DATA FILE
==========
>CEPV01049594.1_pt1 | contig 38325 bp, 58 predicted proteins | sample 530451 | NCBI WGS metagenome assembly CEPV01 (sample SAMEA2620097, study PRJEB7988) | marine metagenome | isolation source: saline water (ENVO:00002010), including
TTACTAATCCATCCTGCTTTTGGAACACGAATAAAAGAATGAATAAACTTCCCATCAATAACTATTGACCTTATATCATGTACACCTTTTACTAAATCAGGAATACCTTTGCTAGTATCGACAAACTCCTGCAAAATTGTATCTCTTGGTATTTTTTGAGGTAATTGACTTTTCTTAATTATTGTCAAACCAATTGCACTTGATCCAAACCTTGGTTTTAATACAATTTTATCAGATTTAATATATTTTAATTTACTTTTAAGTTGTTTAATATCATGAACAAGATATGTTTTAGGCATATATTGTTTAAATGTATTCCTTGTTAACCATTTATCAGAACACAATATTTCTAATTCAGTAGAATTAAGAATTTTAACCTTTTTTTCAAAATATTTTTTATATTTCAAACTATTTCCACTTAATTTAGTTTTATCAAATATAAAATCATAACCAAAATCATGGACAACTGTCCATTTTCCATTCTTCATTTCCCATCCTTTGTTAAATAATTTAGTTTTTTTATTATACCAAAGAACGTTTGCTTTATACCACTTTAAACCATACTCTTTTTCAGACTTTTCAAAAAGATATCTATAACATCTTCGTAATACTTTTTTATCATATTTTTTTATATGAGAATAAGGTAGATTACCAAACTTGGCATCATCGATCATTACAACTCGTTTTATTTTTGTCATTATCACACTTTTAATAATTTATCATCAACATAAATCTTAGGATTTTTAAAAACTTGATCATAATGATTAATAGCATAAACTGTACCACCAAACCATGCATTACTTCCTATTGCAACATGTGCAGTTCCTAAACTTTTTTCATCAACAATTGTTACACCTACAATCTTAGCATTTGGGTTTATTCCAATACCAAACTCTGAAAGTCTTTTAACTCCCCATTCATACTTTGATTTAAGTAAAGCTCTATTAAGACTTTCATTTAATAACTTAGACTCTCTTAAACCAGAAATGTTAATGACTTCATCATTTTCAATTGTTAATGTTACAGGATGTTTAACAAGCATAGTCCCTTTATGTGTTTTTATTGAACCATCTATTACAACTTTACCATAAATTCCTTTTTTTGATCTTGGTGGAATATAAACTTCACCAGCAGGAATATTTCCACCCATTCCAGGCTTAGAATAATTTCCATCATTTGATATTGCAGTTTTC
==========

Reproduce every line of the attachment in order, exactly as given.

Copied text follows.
>CEPV01049594.1_pt1 | contig 38325 bp, 58 predicted proteins | sample 530451 | NCBI WGS metagenome assembly CEPV01 (sample SAMEA2620097, study PRJEB7988) | marine metagenome | isolation source: saline water (ENVO:00002010), including
TTACTAATCCATCCTGCTTTTGGAACACGAATAAAAGAATGAATAAACTTCCCATCAATAACTATTGACCTTATATCATGTACACCTTTTACTAAATCAGGAATACCTTTGCTAGTATCGACAAACTCCTGCAAAATTGTATCTCTTGGTATTTTTTGAGGTAATTGACTTTTCTTAATTATTGTCAAACCAATTGCACTTGATCCAAACCTTGGTTTTAATACAATTTTATCAGATTTAATATATTTTAATTTACTTTTAAGTTGTTTAATATCATGAACAAGATATGTTTTAGGCATATATTGTTTAAATGTATTCCTTGTTAACCATTTATCAGAACACAATATTTCTAATTCAGTAGAATTAAGAATTTTAACCTTTTTTTCAAAATATTTTTTATATTTCAAACTATTTCCACTTAATTTAGTTTTATCAAATATAAAATCATAACCAAAATCATGGACAACTGTCCATTTTCCATTCTTCATTTCCCATCCTTTGTTAAATAATTTAGTTTTTTTATTATACCAAAGAACGTTTGCTTTATACCACTTTAAACCATACTCTTTTTCAGACTTTTCAAAAAGATATCTATAACATCTTCGTAATACTTTTTTATCATATTTTTTTATATGAGAATAAGGTAGATTACCAAACTTGGCATCATCGATCATTACAACTCGTTTTATTTTTGTCATTATCACACTTTTAATAATTTATCATCAACATAAATCTTAGGATTTTTAAAAACTTGATCATAATGATTAATAGCATAAACTGTACCACCAAACCATGCATTACTTCCTATTGCAACATGTGCAGTTCCTAAACTTTTTTCATCAACAATTGTTACACCTACAATCTTAGCATTTGGGTTTATTCCAATACCAAACTCTGAAAGTCTTTTAACTCCCCATTCATACTTTGATTTAAGTAAAGCTCTATTAAGACTTTCATTTAATAACTTAGACTCTCTTAAACCAGAAATGTTAATGACTTCATCATTTTCAATTGTTAATGTTACAGGATGTTTAACAAGCATAGTCCCTTTATGTGTTTTTATTGAACCATCTATTACAACTTTACCATAAATTCCTTTTTTTGATCTTGGTGGAATATAAACTTCACCAGCAGGAATATTTCCACCCATTCCAGGCTTAGAATAATTTCCATCATTTGATATTGCAGTTTTC